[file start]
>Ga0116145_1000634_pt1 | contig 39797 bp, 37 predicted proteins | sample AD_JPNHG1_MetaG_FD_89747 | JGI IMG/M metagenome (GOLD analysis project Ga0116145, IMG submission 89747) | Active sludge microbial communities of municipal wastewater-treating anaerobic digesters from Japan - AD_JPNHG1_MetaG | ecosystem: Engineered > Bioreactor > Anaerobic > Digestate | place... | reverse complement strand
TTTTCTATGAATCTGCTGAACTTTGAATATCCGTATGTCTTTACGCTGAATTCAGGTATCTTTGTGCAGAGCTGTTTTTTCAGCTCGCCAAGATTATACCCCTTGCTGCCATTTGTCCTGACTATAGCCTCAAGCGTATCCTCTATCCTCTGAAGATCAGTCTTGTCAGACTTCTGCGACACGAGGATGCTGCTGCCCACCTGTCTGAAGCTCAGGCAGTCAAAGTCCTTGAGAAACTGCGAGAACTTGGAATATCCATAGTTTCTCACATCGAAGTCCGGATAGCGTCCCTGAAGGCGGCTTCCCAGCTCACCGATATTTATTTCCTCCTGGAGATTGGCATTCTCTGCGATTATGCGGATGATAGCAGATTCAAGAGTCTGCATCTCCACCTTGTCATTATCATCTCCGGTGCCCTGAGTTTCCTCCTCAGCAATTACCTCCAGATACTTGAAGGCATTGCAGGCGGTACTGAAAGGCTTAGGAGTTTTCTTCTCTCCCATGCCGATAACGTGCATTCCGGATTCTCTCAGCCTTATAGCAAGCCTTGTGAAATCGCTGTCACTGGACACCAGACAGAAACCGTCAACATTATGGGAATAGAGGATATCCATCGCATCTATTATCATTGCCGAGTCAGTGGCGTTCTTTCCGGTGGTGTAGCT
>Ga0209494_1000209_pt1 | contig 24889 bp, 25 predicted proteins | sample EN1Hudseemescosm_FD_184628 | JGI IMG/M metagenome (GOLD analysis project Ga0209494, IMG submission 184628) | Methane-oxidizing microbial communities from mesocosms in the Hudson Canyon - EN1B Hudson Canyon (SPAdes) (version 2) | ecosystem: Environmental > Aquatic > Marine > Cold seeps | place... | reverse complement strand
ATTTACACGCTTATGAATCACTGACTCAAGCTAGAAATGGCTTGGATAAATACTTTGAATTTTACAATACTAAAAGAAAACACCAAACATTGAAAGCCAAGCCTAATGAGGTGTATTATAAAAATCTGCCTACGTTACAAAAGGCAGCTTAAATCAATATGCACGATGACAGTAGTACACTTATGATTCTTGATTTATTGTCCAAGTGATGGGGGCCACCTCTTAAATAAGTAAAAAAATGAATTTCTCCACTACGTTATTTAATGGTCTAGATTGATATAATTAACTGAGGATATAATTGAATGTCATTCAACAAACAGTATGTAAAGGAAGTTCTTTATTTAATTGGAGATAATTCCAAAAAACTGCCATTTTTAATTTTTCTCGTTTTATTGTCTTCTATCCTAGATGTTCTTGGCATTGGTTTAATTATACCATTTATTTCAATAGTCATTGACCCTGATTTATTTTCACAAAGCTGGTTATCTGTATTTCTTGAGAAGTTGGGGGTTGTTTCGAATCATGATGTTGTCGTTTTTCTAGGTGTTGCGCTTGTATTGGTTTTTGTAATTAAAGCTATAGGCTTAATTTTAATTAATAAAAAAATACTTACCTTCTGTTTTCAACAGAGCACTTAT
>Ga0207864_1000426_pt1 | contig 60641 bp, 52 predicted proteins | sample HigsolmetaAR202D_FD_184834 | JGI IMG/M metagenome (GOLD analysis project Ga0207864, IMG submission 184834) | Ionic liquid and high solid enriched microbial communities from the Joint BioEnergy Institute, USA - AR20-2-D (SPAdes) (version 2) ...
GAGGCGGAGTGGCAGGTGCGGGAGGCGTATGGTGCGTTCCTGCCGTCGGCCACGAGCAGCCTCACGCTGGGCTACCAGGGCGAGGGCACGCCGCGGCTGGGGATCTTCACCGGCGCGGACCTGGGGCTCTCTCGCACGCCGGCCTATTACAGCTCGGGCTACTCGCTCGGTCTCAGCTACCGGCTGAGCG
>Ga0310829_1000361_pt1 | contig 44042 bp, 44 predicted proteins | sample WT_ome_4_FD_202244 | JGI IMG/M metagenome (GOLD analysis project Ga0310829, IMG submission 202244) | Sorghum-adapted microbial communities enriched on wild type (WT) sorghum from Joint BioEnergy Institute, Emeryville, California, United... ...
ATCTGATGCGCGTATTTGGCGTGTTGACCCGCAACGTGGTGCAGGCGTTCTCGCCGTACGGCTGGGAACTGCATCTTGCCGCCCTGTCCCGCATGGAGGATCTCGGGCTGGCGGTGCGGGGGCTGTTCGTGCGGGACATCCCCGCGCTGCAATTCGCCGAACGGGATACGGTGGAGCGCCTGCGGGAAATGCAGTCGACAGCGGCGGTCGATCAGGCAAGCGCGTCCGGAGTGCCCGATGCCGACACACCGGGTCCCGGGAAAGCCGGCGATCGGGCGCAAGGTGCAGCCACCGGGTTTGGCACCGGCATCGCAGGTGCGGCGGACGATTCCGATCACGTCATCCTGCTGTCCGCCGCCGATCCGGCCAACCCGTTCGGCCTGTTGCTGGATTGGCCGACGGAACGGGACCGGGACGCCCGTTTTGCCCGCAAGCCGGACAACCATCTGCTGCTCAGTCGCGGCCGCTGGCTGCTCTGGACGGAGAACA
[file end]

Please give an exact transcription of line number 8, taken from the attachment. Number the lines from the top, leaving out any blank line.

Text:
ATCTGATGCGCGTATTTGGCGTGTTGACCCGCAACGTGGTGCAGGCGTTCTCGCCGTACGGCTGGGAACTGCATCTTGCCGCCCTGTCCCGCATGGAGGATCTCGGGCTGGCGGTGCGGGGGCTGTTCGTGCGGGACATCCCCGCGCTGCAATTCGCCGAACGGGATACGGTGGAGCGCCTGCGGGAAATGCAGTCGACAGCGGCGGTCGATCAGGCAAGCGCGTCCGGAGTGCCCGATGCCGACACACCGGGTCCCGGGAAAGCCGGCGATCGGGCGCAAGGTGCAGCCACCGGGTTTGGCACCGGCATCGCAGGTGCGGCGGACGATTCCGATCACGTCATCCTGCTGTCCGCCGCCGATCCGGCCAACCCGTTCGGCCTGTTGCTGGATTGGCCGACGGAACGGGACCGGGACGCCCGTTTTGCCCGCAAGCCGGACAACCATCTGCTGCTCAGTCGCGGCCGCTGGCTGCTCTGGACGGAGAACA